A wort chiller is a piece of equipment used to cool hot wort quickly at the end of the boil. For more information on the benefits of rapid cooling, see the article on Cooling the wort.
Chilling wort without a chiller
While not perhaps technically a type of equipment, most homebrewers start out cooling the wort by using an ice bath. For a partial boil, the only real equipment you need is a sink or tub filled with a mixture of ice and water. Some brewers also use sanitized bottles filled with ice, or even dry ice, to attempt a quick cooling without additional equipment or water use.
However, for a full wort boil, or cooling any liquid volume of five gallons or more, an ice bath is impractical; instead, you will need a dedicated piece of equipment.
Types of wort chiller
Wort chillers come in several types, all of which work on the same basic principle: cooling a metal surface by flowing cold water past it, then exposing the wort to the cold surface.
The colder the input water, the more potential it has to pull heat out of the wort. In some cases, tap water is not cold enough to cool the wort fast enough to be practical. In this case, the brewer has two options. Tap water may be fed through a pre-chiller before being fed through the chiller; the most common type of pre-chiller is essentially an immersion wort chiller immersed in an ice bath. Another option is to pump icewater directly through the chiller (using an aquarium pump if necessary) rather than tap water.
Most homebrewers start off with a simple immersion wort chiller. An immersion chiller is simply a coil of metal, usually copper, through which cold water flows. The coil itself is then immersed completely in the hot wort.
One benefit of the immersion chiller is that it is easier to sanitize than many other types, since the only part of the chiller that touches the wort is the outside of the coils, which can be simply and easily sanitized or even sterilized by immersing the chiller in the boil during the last few minutes. One drawback is that under certain circumstances, copper can develop contaminants that can be transferred into the wort.
All else being equal, a larger diameter and/or longer length coil will cool faster. Both dimensions contribute to the overall surface area between cold water and hot wort. They also contribute to the volume of cold water exposed to wort at any given moment. Larger diameters may only benefit to a point as the very center of water the tubing may remain colder (unexposed). Longer lengths benefit only to the point where the water is heated to near equilibrium with the wort temperature. Conversly, if your output water is more than 10-20 degrees lower than your wort temperature, you could benefit from a longer length coil. In general, 3/8" OD x 25' long coils are well suited for 5 gallon batches while 3/8 or 1/2" OD x 50' coils are better suited for 10 gallons batches.
While cooling, wort does move via convection through the volume of the boiling kettle. This movement introduces hot wort to the surface of the chiller while cooled wort moves out of the way. However, this natural process can be helped along by swirling or whirlpooling the column of wort by a gentle stirring with a sanitized spoon. Recognizing the importance of keeping the wort moving, some brewers go as far as using pumps or motorized stiring devices to reduce manual intervention.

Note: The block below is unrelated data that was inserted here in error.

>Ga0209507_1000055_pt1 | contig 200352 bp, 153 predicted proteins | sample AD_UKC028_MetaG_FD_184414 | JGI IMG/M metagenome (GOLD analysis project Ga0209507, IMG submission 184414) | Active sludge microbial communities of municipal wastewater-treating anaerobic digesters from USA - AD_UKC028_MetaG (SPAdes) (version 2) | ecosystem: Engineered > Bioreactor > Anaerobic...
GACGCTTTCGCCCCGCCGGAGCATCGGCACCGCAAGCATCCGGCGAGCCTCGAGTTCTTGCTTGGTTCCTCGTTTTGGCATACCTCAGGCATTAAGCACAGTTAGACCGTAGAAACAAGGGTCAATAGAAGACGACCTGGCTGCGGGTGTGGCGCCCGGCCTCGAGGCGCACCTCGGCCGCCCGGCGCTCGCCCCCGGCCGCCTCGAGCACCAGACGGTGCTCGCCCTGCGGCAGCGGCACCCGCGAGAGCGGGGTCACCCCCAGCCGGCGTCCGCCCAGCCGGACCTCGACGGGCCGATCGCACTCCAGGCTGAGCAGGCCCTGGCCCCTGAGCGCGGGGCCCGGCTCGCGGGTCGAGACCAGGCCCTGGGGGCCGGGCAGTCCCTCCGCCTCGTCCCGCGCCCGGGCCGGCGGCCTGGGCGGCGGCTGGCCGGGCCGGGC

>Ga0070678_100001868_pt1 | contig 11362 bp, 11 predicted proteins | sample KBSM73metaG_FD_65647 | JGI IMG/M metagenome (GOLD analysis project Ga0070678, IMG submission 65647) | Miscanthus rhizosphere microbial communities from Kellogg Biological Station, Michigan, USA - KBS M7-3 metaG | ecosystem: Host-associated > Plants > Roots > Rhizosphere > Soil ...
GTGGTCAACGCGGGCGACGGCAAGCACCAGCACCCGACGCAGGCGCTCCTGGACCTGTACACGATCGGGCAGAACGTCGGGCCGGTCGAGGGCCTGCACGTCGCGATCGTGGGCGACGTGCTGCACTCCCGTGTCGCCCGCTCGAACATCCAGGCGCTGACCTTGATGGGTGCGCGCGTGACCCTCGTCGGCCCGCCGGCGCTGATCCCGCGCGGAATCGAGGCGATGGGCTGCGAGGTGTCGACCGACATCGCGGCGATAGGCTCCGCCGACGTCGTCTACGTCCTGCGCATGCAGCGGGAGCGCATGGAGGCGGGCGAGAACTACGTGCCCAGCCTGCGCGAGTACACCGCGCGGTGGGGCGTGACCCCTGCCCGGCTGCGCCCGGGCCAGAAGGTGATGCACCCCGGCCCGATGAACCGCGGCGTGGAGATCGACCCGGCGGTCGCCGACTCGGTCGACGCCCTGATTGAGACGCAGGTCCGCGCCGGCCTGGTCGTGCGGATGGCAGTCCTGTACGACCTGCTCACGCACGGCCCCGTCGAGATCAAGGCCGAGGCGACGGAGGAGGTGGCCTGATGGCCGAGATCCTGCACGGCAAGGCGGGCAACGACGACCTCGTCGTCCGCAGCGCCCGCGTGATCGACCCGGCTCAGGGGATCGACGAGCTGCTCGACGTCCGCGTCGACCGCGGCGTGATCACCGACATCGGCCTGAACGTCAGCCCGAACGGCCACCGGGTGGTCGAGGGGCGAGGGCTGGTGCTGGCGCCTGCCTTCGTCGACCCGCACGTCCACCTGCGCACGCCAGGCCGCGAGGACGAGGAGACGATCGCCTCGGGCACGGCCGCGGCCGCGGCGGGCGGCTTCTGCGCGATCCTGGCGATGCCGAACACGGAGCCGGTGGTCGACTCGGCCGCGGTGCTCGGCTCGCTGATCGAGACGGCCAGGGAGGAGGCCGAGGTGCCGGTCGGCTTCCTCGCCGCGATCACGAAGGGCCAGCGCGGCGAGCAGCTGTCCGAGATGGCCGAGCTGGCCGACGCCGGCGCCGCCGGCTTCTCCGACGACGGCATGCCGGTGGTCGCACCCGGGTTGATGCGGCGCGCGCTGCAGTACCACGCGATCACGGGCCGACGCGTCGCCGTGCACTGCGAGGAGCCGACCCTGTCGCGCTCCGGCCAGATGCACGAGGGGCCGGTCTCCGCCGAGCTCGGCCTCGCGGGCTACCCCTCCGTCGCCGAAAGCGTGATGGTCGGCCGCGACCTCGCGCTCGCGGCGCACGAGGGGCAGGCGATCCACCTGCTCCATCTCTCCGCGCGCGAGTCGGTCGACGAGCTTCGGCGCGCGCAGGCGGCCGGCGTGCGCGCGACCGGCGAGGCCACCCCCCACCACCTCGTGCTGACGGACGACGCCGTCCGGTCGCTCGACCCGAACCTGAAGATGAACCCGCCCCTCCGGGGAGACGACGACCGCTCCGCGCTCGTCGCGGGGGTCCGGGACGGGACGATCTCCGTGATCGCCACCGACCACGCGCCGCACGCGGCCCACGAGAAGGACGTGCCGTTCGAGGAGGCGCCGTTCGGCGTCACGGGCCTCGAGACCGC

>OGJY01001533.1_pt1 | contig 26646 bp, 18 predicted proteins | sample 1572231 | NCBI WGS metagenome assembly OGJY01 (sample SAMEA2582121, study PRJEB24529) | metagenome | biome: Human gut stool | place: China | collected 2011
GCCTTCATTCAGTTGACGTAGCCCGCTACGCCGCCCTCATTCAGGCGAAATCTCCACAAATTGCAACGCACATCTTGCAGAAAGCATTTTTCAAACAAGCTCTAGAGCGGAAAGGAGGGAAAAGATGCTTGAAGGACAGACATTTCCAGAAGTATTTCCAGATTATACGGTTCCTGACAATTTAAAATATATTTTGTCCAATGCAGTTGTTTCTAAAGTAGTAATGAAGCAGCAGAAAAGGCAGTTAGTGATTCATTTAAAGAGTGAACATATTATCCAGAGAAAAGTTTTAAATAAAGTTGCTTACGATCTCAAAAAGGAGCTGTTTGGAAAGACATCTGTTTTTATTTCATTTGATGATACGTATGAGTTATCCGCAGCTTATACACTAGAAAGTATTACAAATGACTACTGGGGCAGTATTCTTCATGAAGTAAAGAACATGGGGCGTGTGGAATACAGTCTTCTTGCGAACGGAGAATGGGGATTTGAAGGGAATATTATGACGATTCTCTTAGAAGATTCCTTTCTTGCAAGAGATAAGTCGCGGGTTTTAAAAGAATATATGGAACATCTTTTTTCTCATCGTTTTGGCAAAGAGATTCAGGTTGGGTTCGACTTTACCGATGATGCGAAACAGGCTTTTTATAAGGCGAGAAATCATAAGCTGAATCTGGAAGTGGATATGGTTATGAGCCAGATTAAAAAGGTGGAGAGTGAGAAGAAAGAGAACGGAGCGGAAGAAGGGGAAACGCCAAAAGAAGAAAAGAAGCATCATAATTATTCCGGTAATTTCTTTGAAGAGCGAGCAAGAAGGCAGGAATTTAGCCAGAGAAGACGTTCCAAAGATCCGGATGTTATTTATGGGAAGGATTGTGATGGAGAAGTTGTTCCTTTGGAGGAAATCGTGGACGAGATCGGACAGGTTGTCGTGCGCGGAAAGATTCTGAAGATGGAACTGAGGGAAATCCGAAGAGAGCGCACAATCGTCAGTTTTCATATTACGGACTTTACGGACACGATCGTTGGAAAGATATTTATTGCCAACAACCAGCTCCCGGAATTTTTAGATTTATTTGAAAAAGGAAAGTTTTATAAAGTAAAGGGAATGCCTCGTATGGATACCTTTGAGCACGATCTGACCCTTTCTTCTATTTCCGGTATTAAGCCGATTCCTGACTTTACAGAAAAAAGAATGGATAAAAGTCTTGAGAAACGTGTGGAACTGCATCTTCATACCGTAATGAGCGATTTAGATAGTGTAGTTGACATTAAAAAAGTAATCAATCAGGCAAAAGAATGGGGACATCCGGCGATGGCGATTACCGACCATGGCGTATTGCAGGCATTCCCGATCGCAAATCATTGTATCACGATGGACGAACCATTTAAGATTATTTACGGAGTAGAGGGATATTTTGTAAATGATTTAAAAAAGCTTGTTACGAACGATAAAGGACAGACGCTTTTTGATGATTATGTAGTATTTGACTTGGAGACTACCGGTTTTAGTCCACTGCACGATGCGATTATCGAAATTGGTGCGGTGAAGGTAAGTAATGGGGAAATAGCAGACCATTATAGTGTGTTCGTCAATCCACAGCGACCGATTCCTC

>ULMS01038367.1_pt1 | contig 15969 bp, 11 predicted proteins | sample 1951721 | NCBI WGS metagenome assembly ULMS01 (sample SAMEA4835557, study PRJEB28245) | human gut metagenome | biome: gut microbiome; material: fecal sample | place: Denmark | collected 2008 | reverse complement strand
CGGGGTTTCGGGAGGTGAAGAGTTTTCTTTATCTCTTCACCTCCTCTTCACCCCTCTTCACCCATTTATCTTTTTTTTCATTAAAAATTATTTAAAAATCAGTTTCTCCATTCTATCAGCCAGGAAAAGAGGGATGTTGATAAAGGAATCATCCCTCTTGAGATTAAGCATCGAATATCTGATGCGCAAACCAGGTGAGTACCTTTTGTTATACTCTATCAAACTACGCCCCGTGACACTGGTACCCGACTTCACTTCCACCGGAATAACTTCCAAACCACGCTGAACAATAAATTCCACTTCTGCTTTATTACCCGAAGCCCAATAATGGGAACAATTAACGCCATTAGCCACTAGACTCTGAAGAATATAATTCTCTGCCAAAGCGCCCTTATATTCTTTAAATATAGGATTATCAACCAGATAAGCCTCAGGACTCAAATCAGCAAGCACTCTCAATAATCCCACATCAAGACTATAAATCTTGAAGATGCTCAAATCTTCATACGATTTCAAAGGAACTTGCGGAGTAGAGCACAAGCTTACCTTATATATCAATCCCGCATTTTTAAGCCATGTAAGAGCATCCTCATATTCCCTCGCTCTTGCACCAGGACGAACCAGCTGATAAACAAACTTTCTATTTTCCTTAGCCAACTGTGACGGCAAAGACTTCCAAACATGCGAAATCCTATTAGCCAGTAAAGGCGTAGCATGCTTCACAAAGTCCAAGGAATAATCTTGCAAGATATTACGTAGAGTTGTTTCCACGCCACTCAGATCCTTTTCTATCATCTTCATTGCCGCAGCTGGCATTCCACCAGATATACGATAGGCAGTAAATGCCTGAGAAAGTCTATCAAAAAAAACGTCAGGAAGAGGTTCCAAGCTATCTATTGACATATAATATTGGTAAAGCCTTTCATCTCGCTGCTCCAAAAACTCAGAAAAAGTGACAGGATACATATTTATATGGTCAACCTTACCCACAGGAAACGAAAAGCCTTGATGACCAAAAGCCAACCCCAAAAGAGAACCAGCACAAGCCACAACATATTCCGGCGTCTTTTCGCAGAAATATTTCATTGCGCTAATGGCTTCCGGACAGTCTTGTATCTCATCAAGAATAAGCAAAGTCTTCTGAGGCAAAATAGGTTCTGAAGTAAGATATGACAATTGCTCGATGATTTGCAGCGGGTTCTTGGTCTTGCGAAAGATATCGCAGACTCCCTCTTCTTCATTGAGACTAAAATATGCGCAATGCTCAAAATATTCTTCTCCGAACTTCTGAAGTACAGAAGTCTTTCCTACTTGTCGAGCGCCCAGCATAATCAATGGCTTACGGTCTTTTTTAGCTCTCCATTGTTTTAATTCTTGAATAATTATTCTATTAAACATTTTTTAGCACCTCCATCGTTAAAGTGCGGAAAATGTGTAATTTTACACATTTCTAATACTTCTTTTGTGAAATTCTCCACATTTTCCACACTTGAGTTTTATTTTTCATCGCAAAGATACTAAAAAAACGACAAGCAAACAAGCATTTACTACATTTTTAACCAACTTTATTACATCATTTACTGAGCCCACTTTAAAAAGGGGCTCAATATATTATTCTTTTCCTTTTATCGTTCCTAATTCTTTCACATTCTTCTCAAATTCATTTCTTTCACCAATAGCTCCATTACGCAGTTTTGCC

The Counterflow wort chiller or "CFC" is a standalone heat exchanger built as coil within a coil. Unlike an immersion chiller, hot wort flows by gravity or is pumped through the inner coil (usually made of copper). While the wort flows, cold tap water is fed into an outer jacket that surrounds the copper coil. This outer jacket is rubber or vinyl hose in budget CFC's but may also be made of larger diameter copper. The counterflow gets its name from the fact that the cold water enters at the end of the coil in which the wort exits (they each flow in opposite directions) presumably to maximize the heat differential. CFC's are designed so that the wort will exit the chiller at pitching temps making it capable of cooling an unlimited batch size. The potential disadvantages to using a CFC are the requirement for cleaning/sanitizing the inside of a long copper coil and also a way to get your hot wort into the coil (bulkhead or metal racking cane).
Counterflow Chillers can be easily constructed using 3/8" OD copper and 5/8" ID high temp garden hose following the directions in DIY:How to make a Counter Flow Chiller.
A plate wort chiller can be thought of as a compact version of a counterflow chiller. Like an immersion chiller, the plate chiller is a standalone heat exchanger where both hot wort and cold water are brought together outside of the brew pot. However, in the case of a plate chiller, the actual heat exchange takes place across a series of metal plates rather than in a single hose or tube.
Plate chillers are said to have the best efficiency in water usage and obviously take up a very small space which may be a concern in a compact brewing system. One drawback is that the tiny passages and inability to dissassemble makes cleaning difficult. Care must be taken to strain the pellet hop particles out of the wort prior to running through the chiller by using a hop stopper or similar straining device.